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      How To Use Terraform With Your Team


      The author selected the Free and Open Source Fund to receive a donation as part of the Write for DOnations program.

      Introduction

      When multiple people are working on the same Terraform project from different locations simultaneously, it is important to handle the infrastructure code and project state correctly to avoid overwriting errors. The solution is to store the state remotely instead of locally. A remote system is available to all members of your team, and it is possible for them to lock the state while they’re working.

      One such remote backend is pg, which stores the state in a PostgreSQL database. During the course of this tutorial, you’ll use it with a DigitalOcean Managed Database to ensure data availability.

      Terraform also supports the official, managed cloud offering by HashiCorp called Terraform Cloud—a proprietary app that syncs your team’s work in one place and offers a user interface for configuration and management.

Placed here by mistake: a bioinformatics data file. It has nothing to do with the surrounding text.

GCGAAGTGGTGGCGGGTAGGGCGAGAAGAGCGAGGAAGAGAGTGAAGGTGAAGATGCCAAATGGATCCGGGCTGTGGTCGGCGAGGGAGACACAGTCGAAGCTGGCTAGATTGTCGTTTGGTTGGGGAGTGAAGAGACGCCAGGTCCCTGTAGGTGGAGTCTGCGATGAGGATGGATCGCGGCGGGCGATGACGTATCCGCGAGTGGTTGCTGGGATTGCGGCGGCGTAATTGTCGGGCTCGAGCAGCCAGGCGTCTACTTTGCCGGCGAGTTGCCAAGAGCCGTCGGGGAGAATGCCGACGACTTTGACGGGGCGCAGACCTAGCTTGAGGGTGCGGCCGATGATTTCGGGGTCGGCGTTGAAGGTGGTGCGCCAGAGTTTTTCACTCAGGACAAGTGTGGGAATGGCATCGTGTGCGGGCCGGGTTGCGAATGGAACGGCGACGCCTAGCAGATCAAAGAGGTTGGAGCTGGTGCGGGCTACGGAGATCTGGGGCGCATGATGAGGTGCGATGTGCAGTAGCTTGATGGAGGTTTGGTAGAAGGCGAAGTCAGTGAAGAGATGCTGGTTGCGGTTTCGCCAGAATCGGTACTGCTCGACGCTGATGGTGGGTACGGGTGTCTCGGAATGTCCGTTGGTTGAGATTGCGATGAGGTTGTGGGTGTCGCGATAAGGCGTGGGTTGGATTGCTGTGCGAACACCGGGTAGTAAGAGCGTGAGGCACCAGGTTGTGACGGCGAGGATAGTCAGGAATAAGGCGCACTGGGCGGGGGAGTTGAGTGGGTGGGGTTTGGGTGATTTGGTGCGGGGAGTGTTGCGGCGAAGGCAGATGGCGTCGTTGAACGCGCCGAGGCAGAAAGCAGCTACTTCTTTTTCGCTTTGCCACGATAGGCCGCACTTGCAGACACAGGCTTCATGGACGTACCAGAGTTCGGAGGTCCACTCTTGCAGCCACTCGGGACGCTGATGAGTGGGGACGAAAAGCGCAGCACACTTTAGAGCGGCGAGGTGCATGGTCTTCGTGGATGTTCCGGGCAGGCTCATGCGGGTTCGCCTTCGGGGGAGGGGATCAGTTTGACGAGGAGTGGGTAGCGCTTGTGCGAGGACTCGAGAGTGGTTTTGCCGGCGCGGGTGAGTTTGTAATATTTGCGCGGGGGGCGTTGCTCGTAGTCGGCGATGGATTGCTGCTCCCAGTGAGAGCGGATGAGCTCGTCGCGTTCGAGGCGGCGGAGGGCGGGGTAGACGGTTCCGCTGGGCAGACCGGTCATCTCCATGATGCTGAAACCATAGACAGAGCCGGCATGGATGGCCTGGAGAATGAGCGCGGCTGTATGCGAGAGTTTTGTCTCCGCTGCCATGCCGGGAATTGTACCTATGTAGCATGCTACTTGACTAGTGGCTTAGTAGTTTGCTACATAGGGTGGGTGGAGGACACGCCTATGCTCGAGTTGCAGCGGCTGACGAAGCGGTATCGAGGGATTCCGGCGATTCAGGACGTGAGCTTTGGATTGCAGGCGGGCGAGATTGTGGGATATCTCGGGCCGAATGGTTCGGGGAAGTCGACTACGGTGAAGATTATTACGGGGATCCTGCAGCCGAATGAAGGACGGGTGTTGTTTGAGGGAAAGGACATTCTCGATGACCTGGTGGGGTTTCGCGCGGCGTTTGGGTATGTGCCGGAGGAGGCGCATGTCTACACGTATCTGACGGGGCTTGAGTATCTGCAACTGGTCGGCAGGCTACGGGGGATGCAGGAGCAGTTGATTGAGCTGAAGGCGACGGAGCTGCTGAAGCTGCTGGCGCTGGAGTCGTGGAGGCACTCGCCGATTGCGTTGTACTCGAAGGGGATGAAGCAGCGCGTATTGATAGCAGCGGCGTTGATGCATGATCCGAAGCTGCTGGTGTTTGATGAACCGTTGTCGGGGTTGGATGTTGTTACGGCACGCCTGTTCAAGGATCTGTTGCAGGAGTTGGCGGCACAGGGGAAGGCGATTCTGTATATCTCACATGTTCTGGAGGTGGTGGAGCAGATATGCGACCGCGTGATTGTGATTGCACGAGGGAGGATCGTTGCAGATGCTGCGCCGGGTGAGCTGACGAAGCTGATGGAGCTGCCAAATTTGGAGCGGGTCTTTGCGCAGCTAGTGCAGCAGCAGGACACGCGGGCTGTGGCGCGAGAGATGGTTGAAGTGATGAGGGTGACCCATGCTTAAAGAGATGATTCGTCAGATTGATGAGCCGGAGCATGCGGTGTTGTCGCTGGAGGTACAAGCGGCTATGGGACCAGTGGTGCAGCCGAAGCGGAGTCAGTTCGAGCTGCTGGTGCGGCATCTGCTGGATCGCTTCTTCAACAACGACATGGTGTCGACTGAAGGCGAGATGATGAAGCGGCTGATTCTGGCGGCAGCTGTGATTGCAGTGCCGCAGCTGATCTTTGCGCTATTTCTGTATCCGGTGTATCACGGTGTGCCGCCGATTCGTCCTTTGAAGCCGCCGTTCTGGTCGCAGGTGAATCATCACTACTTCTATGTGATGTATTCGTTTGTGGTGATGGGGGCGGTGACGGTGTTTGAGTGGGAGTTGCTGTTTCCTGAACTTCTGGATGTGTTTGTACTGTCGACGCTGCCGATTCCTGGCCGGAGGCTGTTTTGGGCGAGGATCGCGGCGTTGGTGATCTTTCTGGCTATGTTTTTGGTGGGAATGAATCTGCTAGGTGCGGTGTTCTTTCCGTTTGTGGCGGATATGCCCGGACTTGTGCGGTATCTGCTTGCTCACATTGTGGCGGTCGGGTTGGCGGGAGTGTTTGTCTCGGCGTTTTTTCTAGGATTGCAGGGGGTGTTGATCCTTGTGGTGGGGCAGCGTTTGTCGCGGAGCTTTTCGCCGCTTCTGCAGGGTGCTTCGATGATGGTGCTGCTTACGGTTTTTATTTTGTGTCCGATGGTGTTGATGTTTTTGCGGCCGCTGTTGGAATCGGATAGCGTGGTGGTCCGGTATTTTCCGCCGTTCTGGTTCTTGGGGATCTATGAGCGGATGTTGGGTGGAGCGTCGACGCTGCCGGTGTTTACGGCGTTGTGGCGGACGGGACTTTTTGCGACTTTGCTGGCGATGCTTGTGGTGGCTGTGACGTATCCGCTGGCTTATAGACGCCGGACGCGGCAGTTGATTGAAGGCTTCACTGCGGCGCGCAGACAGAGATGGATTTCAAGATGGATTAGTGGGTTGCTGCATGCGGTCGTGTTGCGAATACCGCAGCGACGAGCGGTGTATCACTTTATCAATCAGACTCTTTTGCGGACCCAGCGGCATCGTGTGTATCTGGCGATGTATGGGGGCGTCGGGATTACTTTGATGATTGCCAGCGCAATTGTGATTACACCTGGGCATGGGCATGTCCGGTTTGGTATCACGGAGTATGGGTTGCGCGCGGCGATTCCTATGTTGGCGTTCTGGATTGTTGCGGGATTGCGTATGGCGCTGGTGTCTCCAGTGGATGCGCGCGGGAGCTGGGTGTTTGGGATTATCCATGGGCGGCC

In this tutorial, you’ll create an organization in Terraform Cloud to which you’ll connect your project. You’ll then use your organization to set up workspaces and resources. You will store your state in the managed cloud so it is always available. You’ll also set up the pg backend with an accompanying managed PostgreSQL database.

      Prerequisites

      • A DigitalOcean Personal Access Token, which you can create via the DigitalOcean Control Panel. You can find instructions to create this in How to Generate a Personal Access Token.
      • Terraform installed on your local machine and a project set up with the DigitalOcean provider. Complete Step 1 of the How To Use Terraform with DigitalOcean tutorial.
      • If you would like to use a pg backend, you will need a Managed PostgreSQL database cluster created and accessible. For more information, visit the Quickstart guide. You can use a separate database for this tutorial.
      • If you would like to use HashiCorp’s managed cloud, you will need an account with Terraform Cloud. You can create one on their sign-up page.

      Note: We have specifically tested this tutorial using Terraform 0.13.